The Breakdown: Stephen King’s IT

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The Breakdown: Stephen King’s IT

By: Jennifer Brandon

An entire generation of children faced coulrophobia: an abnormal fear of clowns. This happened after the 1990 miniseries adaptation of Stephen King’s book, “It: A Novel,” aired for the first time on ABC. Many young viewers never looked at clowns, or sewer grates, the same.

Stephen King has often been called the “Master of Horror,” and his novel about a sinister being, Pennywise the Dancing Clown, does not fall short of what he does best, invading the readers’ minds with pure fright. Pennywise is a shape-shifting entity that is also known as The Eater of Worlds, Robert “Bob” Gray, and of course, It.

The new “It,” directed by Andy Muschietti and starring Bill Skarsgard as Pennywise, is sure to spawn a new wave of clown-fearing children.

Seven outcast children, known as “The Losers Club,” are the main character cast of this film. They become emotionally supportive of each other after they are each bullied by the same group of boys at school; later to be terrorized by the shape-shifting clown. What one fears most is brought to life through King’s ability to bring the reader into the experience of each character’s personal nightmare.

It has been tormenting the same town, Derry, Maine, for centuries. Stealing the souls and feeding on the fear/bodies of its residents keeps It alive. Children are Pennywise’s easiest prey because they are the easiest to scare; as they also tend to still believe in monsters. It wakes up to feed for a 12-18-month period every 27-30 years.

In the novel, King explores each child’s psyche and fully develops their strengths and weaknesses. The story begins in the late 1950’s and jumps back and forth to the 1980’s. When Pennywise returns to start his murderous spree in Derry, the, now adult, children come back to confront him.

One by one, the children encounter Pennywise, who manifests itself into each child’s worst fear. Most of the faces it wears stem from famous horror movie creatures that were common in the films released during the 1950’s, from the Creature from the Black Lagoon to The Mummy and of course the face of a clown.

Georgie, little brother of the group’s leader Bill, was the first victim of Pennywise in 1957. Many deaths in the book are not portrayed in either film, but Georgie’s death is and ultimately is what bonds the group together. Georgie’s death is shown in both the miniseries and the 2017 film. All of the children want to kill Pennywise, not just because of their own terror It unleashes upon them, but because of their admiration and love for Bill.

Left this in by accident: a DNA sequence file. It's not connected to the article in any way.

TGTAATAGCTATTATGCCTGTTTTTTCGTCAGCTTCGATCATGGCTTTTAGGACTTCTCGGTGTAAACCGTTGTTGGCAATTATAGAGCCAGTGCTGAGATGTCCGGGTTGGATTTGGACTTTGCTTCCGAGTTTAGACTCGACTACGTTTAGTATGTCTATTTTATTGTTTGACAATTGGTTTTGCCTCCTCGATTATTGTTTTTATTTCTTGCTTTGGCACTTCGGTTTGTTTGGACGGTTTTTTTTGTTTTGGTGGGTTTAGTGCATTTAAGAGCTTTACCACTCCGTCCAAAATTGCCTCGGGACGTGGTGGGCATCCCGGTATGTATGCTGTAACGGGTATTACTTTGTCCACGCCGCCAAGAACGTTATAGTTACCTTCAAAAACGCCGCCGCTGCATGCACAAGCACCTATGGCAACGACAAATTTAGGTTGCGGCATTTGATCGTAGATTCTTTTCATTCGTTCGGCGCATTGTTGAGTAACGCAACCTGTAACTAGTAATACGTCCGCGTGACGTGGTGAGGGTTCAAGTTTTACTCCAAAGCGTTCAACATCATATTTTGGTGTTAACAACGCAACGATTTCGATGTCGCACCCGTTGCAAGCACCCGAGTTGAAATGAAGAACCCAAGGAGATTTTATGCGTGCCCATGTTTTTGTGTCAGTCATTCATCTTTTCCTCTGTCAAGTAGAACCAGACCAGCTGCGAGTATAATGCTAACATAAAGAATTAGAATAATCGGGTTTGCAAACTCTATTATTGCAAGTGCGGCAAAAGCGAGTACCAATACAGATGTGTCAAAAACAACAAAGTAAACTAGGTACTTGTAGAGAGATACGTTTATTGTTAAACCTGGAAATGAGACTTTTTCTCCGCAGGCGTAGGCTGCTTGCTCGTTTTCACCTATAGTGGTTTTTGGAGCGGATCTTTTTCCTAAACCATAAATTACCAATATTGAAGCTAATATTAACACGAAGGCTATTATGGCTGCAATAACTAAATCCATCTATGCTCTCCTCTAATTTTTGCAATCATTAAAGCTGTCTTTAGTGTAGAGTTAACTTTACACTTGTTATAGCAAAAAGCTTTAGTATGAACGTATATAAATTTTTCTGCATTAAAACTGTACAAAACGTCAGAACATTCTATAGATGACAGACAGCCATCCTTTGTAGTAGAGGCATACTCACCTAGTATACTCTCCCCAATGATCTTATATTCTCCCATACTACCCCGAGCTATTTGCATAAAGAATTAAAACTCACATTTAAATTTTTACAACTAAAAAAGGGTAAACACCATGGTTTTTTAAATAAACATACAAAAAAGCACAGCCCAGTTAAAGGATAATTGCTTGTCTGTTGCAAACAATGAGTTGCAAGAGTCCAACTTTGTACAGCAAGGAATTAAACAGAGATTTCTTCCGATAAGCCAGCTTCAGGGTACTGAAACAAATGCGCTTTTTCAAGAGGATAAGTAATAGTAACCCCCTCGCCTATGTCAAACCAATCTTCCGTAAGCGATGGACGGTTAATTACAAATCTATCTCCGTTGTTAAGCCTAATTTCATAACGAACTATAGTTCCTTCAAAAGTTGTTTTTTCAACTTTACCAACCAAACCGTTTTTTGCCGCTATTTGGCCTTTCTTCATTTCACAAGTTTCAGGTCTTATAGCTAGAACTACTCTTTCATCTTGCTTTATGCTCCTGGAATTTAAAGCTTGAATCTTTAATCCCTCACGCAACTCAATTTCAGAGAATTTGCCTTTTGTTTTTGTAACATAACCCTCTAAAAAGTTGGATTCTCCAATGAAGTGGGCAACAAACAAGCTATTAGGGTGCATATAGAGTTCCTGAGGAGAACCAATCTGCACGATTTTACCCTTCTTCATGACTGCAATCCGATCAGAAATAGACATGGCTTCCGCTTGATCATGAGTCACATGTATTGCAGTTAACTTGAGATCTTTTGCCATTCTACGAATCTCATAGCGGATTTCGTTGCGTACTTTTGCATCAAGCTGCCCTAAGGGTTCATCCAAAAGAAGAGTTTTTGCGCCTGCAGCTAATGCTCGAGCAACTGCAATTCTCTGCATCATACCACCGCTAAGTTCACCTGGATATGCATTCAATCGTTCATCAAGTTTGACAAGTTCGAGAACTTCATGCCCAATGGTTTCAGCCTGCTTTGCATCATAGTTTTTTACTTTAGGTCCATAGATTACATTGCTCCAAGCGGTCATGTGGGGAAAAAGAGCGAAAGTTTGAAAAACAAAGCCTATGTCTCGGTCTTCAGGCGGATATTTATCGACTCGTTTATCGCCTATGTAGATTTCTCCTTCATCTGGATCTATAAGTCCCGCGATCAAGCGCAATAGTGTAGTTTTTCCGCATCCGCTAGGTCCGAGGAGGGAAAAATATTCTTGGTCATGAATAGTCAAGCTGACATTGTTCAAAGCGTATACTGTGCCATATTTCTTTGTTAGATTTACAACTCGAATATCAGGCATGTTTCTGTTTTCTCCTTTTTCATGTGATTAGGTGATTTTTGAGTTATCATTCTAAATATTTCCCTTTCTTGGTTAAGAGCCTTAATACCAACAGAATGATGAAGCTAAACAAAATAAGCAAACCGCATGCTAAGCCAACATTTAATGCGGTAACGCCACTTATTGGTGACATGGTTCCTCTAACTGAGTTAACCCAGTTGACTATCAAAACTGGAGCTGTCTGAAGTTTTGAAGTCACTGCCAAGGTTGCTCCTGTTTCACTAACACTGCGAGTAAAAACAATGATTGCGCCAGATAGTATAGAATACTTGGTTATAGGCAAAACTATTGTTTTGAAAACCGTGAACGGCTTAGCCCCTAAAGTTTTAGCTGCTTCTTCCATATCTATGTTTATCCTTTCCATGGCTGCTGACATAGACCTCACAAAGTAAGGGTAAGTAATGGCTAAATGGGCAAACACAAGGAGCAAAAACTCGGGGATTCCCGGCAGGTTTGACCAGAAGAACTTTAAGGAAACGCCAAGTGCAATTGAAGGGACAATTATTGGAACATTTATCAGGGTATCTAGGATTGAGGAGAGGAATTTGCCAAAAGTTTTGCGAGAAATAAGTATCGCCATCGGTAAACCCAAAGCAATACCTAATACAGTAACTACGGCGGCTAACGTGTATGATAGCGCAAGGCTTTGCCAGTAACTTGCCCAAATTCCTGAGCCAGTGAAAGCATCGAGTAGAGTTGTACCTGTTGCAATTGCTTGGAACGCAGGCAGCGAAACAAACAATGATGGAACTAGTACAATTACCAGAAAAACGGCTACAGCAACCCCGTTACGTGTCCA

The special effects have come a long way since 1990, so the cheesiness/cult factor in the old film is off the charts. However, the character development is phenomenal and Tim Curry’s performance as Pennywise chilled viewers to the core. It is considered by many to be one of the most terrifying characters in the genre.

The 2017 version stays more true to King’s novel and gives the audience plenty of cringeworthy moments. Ligaments are torn from bodies and gory blood scenes are abundant.

Bullying by the local teenage tormentors are portrayed more vividly in film. One of the worst scenes showed the main bully carving his name into the abdomen of one of “Losers.” Later in life, the scar left from the incident only had one letter remaining of the five carved into him.

Parental child neglect and abuse was not sugar-coated in the 2017 release like it was in the film’s televised predecessor. Due to it’s modern make and box office market, Muschietti was able to explore each child’s burdens at home in depth. Since the movie is rated R, the language is humorously vulgar, as well as, relatable—similar to what’s in the book.

Unlike the book or miniseries, the time does not switch back and forth from childhood to adulthood; instead we follow the story of when “The Losers Club” were young and first defeated It. This is refreshing because it is easier to follow a story chronologically rather than continuously flashing back and forth between the past and present.

Both adaptations of “It” convey the insightfulness King has of childhood—the rites of passage, the suffering and the triumphs, how these experiences are connected to adult behavior, and how fears and beliefs can mold the mind.

The new “It” utilizes the advances in computer-generated imagery beautifully, creating flashy, fun, and abundant scares. This adaptation grasps the visuals that “It: A Novel” fans have longed for, while the miniseries failed to deliver on the gore.

The shock factors Muschietti delivers are present from beginning to the end of Chapter 1. All the buildup for a new presentation of an old cult-classic movie left audiences in suspense to find out at the end that it’s not the end. Fans will have to wait until September of 2019 to find out if Chapter 2 will be true to the novel and miniseries.

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